Lord Alton has challenged the UK Government to put more pressure on Pakistan to stop the persecution of Christians and other religious minorities.
Lords heard how religious minorities in the Muslim-majority country are being "ghettoised into squalid colonies" and subjected to "shocking" levels of persecution.
Lord Alton contrasted this with the vision of Pakistan's founding father, Muhammad Ali Jinnah, of a nation where minorities would be welcome - a vision that the Pakistani government remarkably endorsed even while coming under intense pressure over the treatment of Asia Bibi, a Christian woman freed from death row for blasphemy last year.
"My Lords, Pakistan's illustrious and enlightened founder, Muhammad Ali Jinnah, crafted a constitution which promised to uphold plurality," he said.
"Tragically, 70 years later, Pakistan's Ahmadis, Christians, Hindus and minorities, such as the last 4,000 remaining Kalash clinging to a precarious existence in three remote valleys, all face shocking persecution and discrimination."
He refuted the Pakistan Foreign Minister's recent claim that individual incidents of persecution were being whipped up by "western interests", saying that the country "fails the Jinnah test" on religious liberty.
"Pakistan fails the Jinnah test, not western interests, when no one is brought to justice for the murder of the Christian Minister for Minorities, Shahbaz Bhatti," he said.
"It fails the Jinnah test when 1,000 Hindu and Christian girls are forcibly married and converted. It fails when, in Punjab, Sadaf Masih, a 13 year-old girl, is kidnapped, forcibly converted and married and when, in Sindh, the same thing happened to two Hindu girls."
He asked the Government what assessment they had made of the relationship between their aid programmes and human rights, and the treatment of minorities in Pakistan, and in particular the case of Mrs Bibi.
"Over the past decade, £2.6 billion of British aid has poured into Pakistan—on average, that is £383,000 every single day—but failure to differentiate how and where we spend that money leads DfID [the Department for International Development] to say that it has no idea how much of the aid reaches these destitute, desperate minorities," he said, noting a recent report from the National Audit Office, which said that "overall Government is not in a position to be confident that the portfolio in its totality is securing value for money".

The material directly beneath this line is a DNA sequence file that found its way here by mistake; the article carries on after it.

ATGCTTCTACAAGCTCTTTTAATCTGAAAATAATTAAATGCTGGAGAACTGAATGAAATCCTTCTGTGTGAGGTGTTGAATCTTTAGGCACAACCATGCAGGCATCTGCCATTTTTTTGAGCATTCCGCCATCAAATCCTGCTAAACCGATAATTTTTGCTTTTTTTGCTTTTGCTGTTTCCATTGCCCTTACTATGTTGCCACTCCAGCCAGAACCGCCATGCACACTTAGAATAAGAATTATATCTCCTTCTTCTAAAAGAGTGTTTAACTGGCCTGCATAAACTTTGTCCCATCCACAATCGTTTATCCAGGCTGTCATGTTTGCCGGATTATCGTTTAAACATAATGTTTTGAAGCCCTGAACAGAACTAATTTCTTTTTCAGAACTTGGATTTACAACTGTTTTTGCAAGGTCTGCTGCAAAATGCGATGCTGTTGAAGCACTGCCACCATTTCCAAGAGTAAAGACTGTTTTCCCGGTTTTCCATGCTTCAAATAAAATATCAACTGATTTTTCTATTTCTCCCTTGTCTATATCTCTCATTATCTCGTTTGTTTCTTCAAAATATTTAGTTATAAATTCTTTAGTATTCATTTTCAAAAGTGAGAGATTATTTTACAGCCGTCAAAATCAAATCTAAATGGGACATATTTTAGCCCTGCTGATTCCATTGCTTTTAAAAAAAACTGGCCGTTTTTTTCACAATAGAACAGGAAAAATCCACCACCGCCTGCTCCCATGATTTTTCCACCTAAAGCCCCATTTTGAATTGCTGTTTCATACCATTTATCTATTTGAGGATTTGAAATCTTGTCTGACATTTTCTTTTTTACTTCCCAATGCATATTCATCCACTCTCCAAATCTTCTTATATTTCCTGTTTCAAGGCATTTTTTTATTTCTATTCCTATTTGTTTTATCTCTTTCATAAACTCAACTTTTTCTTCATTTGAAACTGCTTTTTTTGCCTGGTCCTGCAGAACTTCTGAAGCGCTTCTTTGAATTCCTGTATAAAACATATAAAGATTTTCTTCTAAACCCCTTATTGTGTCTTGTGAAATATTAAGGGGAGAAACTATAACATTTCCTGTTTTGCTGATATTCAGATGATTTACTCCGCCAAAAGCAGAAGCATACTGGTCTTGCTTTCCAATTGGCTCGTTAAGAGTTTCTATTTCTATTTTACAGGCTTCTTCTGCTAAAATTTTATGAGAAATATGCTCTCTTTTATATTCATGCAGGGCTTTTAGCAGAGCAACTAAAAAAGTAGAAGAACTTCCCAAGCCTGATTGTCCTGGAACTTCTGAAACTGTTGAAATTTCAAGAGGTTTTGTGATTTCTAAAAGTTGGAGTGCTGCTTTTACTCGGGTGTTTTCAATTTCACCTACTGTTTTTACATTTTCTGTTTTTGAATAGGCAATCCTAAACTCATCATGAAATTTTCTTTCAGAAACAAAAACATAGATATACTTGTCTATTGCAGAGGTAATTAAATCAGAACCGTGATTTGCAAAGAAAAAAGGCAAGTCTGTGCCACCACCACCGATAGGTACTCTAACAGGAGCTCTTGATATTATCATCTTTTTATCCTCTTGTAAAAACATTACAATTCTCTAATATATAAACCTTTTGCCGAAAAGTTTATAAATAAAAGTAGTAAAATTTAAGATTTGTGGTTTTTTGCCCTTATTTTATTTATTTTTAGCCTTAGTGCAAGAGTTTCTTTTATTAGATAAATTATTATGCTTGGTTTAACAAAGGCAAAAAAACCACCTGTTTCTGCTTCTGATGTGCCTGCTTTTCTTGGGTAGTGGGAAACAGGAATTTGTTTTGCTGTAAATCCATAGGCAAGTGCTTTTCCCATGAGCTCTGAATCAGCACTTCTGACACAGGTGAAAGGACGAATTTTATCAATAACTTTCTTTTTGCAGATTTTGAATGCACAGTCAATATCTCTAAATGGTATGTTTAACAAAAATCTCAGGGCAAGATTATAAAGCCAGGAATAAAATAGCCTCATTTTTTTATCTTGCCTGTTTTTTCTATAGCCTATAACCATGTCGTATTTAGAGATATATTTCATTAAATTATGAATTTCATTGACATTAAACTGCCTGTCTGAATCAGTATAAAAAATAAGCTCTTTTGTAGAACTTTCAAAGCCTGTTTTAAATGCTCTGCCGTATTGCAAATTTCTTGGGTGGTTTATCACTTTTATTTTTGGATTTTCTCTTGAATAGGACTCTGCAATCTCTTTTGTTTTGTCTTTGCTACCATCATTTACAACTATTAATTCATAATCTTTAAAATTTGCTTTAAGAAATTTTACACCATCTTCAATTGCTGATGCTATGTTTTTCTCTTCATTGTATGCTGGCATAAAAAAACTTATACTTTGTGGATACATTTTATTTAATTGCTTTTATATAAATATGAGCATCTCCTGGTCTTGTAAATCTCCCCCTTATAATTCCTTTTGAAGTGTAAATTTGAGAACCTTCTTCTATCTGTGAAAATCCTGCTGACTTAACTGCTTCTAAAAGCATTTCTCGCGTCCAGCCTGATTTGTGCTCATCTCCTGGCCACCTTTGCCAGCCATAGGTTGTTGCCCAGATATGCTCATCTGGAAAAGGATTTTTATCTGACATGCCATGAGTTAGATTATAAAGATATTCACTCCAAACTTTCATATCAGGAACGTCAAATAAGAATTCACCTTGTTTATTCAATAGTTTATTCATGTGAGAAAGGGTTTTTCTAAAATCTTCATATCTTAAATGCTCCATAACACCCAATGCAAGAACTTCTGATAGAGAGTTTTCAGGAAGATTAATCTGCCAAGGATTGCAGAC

He called on DfID ministers to reassess how UK money is spent and "why it does not target beleaguered minorities and why it is not made conditional on the removal of hate material from school textbooks and discriminatory adverts reserving menial jobs for minorities".
"I hope they will insist that the provision of an affirmative action programme, endorsed by the constitution, is implemented," he said.
He urged the Government to make representations to Pakistan about its controversial blasphemy laws, which are often misused against religious minorities and even some Muslims for personal gain or score settling.
He also expressed his desire to see Prince William and the Duchess of Cambridge meet with religious minorities and visit the colonies where they live during their visit to Pakistan later this year.
During the debate, the Bishop of Coventry, the Rt Rev Christopher Cocksworth, said there had been a "strong case" for the UK to offer asylum to Mrs Bibi.
The UK came under fire after it failed to offer the Christian mother-of-five asylum. She instead went with her family to Canada.
"I am troubled by how parliamentarians can hold the Government to account in cases such as this when we are told that live cases are not open to discussion," he said.
"That sense of dis-ease is reinforced by the absence of evidence of diplomatic activity in the Asia Bibi case before it became an international news story," he said, adding that he was "not yet persuaded" that the mechanisms were in place in DfID to ensure that UK aid was going to the places it was needed, including Pakistan's minority community.
Responding to the concerns raised during the debate, international development minister Baroness Sugg said that freedom of religious belief was a "high priority" for the Government's work in Pakistan.
"We raise it regularly at the highest levels of government and support grassroots campaigning with our programmes," she said.
She said that the Government was "deeply concerned" by the misuse of blasphemy laws and that its long-term objective was to "overturn" them.
Addressing concerns around DfID spending, she said the Government was working with NGOs to target aid at minorities but admitted it needed to "do more" to ensure they were being reached.
"I reassure [Lords] that our development assistance really targets the poor, regardless of race, religion, social background or nationality," she said.
"We know that those affected by discrimination are likely to be among the poorest. We know, and our NGO partners have confirmed, that our focus on the poorest and most marginalised ensures that we benefit minority groups."